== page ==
Updated: Aug 8
According to Pew Research, about 62% of American adults with a disability say that they own a desktop or laptop computer — compared with 81% of those without a disability.
Unfortunately, a digital divide exists for people who have disabilities. Most websites still have major accessibility barriers that impact the experiences of these users, which may explain the disparity. And while the number of accessibility-related lawsuits continues to rise each year, many brands have been slow to adopt better practices.
At the Bureau of Internet Accessibility, we believe that all content needs to be accessible — regardless of its purpose. Every website has users with disabilities, and accessibility improvements impact all users, regardless of their abilities.
If you’re deciding whether to prioritize accessibility, here are a few considerations to keep in mind.
Most people will eventually have some type of disability
Due to demographic factors, the number of people with disabilities is expected to increase over time. Currently, the numbers are too large to ignore: About 1 in 4 U.S. adults have a disability that impacts a major part of their life, and worldwide, about 1 billion people live with disabilities.
But accessibility affects everyone, both directly and indirectly. Accessible websites are more useful resources for people with temporary disabilities (such as a broken hand or temporary vision loss) and situational disabilities (accessing a website on a poor internet connection or browsing a mobile app in direct sunlight).
If your organization doesn’t prioritize accessibility, it ignores a huge number of potential users. That can have a major impact on profitability:
According to the United Kingdom’s Click-Away Pound survey, more than 4 million UK shoppers abandoned a retail website due to accessibility barriers.
The Click-Away Pound survey estimates that accessibility barriers cost British retailers £11.75 billion ($16.5 billion).
Outside of e-commerce, accessibility remains an important priority. Accessible design improves customer retention and brand loyalty, and the business case for accessibility is strong in every industry.
For websites and mobile apps, accessibility is legally required
In 2022, the European Union’s European Accessibility Act (EAA) will take effect, requiring member states to compel private businesses to follow the best practices of the Web content Accessibility Guidelines (WCAG).
Other disability-rights laws carry implicitly similar requirements: While the Americans with Disabilities Act (ADA) doesn’t require websites and mobile apps to follow WCAG, the Justice Department has indicated that WCAG Level AA conformance is a reasonable standard for accessibility.
When digital content contains accessibility barriers, content creators may face consequences:
According to a report from Accessibility.com, U.S. businesses received 265,000 website accessibility demand letters in 2020 alone.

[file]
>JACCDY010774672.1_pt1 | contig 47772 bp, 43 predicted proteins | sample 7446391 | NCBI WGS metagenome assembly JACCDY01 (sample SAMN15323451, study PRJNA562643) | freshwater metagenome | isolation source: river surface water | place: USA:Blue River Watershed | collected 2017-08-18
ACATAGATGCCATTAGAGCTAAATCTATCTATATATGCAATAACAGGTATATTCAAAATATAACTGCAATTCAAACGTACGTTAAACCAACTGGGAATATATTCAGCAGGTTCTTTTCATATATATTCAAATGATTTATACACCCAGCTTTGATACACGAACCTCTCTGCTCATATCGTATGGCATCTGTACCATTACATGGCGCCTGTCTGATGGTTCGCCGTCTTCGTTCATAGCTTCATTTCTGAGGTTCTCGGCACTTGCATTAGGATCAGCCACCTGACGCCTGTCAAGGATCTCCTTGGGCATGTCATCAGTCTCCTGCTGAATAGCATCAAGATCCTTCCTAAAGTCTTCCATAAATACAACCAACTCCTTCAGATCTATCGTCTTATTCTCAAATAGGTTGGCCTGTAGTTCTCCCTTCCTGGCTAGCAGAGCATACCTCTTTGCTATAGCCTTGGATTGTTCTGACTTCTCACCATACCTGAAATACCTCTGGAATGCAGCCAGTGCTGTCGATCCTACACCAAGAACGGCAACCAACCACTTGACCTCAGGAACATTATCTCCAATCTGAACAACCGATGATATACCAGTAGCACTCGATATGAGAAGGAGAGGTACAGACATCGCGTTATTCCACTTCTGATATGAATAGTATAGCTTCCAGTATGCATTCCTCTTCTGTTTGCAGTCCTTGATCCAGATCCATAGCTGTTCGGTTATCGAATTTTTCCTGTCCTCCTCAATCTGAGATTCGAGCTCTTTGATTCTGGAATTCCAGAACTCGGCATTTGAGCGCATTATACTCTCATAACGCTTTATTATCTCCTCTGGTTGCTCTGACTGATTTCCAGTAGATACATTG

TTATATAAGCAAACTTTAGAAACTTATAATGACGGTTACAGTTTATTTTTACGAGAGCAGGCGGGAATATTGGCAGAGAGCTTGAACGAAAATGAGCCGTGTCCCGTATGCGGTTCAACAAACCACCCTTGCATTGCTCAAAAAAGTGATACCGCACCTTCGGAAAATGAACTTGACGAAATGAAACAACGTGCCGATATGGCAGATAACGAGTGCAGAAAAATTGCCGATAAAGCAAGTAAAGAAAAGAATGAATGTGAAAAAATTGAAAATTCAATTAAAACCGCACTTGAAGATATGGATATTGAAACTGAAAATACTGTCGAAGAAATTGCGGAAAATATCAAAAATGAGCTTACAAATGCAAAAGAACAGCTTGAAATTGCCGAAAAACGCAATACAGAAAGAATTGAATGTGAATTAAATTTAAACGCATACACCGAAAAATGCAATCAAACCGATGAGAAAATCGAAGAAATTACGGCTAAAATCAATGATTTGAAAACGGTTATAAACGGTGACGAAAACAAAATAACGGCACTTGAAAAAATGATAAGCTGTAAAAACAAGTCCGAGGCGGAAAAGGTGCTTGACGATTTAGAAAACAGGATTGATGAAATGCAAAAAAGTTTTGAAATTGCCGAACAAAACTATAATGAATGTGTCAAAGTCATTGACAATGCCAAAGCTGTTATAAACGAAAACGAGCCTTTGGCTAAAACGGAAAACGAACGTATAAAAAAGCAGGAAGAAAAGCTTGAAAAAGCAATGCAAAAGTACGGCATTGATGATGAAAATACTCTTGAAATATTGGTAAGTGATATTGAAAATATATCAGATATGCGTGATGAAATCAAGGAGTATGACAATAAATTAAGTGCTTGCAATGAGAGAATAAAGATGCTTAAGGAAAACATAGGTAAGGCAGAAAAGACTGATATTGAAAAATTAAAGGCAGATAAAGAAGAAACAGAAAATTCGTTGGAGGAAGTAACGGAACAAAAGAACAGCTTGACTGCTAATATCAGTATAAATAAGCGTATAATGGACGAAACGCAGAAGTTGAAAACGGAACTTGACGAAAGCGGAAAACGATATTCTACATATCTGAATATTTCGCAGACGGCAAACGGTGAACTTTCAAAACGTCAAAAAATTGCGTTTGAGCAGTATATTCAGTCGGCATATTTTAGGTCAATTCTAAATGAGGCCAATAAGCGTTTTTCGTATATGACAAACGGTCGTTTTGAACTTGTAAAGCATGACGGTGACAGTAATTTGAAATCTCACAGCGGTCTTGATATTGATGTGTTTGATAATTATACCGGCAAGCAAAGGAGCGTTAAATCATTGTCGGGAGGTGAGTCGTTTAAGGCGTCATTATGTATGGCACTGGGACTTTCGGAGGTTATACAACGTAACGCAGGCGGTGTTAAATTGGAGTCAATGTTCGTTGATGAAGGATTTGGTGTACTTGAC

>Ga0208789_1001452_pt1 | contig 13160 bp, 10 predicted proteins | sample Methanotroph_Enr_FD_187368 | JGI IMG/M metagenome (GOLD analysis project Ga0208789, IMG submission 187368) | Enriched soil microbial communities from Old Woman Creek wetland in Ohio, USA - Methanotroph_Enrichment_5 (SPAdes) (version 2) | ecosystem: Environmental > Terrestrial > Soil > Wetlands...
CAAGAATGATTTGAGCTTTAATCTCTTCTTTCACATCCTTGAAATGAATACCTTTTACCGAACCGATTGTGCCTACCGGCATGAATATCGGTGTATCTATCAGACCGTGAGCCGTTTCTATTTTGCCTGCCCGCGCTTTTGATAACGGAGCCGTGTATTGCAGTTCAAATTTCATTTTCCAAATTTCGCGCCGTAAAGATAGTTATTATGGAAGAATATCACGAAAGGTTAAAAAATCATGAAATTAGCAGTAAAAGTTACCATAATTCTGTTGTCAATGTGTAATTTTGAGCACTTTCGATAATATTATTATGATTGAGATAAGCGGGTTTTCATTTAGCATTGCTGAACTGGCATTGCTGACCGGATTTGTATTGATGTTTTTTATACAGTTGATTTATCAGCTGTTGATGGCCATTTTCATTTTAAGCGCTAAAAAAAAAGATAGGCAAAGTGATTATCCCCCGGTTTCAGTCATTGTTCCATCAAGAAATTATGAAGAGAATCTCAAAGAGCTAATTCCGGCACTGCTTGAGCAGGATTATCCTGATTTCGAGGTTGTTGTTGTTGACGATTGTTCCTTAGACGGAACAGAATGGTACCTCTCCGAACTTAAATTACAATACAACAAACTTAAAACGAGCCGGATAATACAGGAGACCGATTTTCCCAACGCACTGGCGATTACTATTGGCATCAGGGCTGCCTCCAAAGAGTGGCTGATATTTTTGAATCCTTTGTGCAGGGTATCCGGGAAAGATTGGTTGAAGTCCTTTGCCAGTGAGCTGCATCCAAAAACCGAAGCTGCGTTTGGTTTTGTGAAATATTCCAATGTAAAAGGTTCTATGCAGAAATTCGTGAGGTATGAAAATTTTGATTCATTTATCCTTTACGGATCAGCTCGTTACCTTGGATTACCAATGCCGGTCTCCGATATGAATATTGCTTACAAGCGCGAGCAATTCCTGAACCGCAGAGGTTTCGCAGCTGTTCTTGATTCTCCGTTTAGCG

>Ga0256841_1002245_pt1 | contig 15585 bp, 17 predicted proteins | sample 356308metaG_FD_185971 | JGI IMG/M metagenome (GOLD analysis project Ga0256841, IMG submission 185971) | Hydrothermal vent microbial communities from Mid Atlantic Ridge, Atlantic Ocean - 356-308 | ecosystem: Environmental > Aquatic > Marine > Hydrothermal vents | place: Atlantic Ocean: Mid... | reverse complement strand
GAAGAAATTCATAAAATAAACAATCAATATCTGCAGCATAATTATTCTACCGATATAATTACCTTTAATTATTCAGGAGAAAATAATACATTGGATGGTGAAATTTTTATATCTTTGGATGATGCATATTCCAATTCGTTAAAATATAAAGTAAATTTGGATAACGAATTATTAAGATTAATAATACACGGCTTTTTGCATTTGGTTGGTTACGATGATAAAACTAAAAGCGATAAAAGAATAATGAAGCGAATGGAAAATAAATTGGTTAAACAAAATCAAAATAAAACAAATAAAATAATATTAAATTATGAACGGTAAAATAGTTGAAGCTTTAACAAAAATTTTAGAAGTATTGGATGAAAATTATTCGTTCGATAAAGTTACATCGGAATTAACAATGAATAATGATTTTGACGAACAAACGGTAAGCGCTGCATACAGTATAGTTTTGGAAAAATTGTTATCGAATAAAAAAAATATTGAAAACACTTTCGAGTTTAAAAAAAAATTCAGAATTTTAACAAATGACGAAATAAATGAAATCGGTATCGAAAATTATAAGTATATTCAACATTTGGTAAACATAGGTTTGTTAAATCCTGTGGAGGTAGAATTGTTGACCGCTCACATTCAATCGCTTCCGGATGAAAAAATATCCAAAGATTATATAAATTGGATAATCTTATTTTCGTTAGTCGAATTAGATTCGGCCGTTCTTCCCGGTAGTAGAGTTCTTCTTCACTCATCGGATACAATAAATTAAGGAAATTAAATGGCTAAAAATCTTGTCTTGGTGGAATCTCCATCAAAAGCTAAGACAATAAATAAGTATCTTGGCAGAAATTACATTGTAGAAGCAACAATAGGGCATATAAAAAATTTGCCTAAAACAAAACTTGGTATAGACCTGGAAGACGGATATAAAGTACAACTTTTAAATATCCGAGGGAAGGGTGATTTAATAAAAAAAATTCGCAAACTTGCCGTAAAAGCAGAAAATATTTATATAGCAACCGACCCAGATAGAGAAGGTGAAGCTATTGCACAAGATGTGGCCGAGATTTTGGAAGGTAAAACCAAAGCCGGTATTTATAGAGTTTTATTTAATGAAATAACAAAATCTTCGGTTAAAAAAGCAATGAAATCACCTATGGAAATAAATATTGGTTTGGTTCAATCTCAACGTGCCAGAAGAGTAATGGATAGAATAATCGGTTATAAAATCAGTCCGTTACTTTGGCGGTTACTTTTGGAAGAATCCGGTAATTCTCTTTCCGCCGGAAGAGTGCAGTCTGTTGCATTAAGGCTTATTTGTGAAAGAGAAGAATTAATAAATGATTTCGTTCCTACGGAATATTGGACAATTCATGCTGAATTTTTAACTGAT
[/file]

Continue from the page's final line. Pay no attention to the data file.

Conservatively, companies that receive ADA demand letters can expect to spend around $25,000 on legal fees and remediation.
The ADA and other international accessibility laws apply to mobile content, too. In a landmark 2019 decision, the Ninth Circuit Court of Appeals found that a plaintiff could pursue discrimination litigation against Domino’s Pizza, LLC, for alleged accessibility issues affecting the pizza chain’s mobile website and app.
Other types of digital content may also require accessibility for compliance with anti-discrimination laws. If your business’s internal communications require the use of chat clients, PDF documents, or any other digital content, you have a responsibility to make those resources accessible — ignoring that responsibility can create productivity bottlenecks and legal liabilities.
Accessibility isn’t a burden — it’s an investment
In a 2016 Forrester Research Economic Impact Study commissioned by Microsoft, 31% of respondents said that “high costs" were the most significant barrier for providing accessibility technologies. Another 26% cited “lack of funding available" as the most significant barrier.
It’s true that building accessibility into your business’s processes will require time and effort. However, contrary to popular misconception, it’s not a profit-depleting mess of bureaucratic red tape. By improving user experiences and expanding your audience, accessibility provides a fast and dependable return on investment.
Prioritizing accessibility can reduce the long-term development costs of digital content. It can instantly enhance profits and brand image while improving staff morale. In short, it offers both practical and intangible benefits — and while we’ve helped many organizations earn WCAG conformance, we’ve never had a client describe the investment as a poor allocation of resources.
Whether you’re developing a website, a mobile app, a digital kiosk, or any other type of content, you can enjoy better results by implementing the principles of accessibility.
This article was originally published on the Bureau of Internet Accessibility (BoIA).
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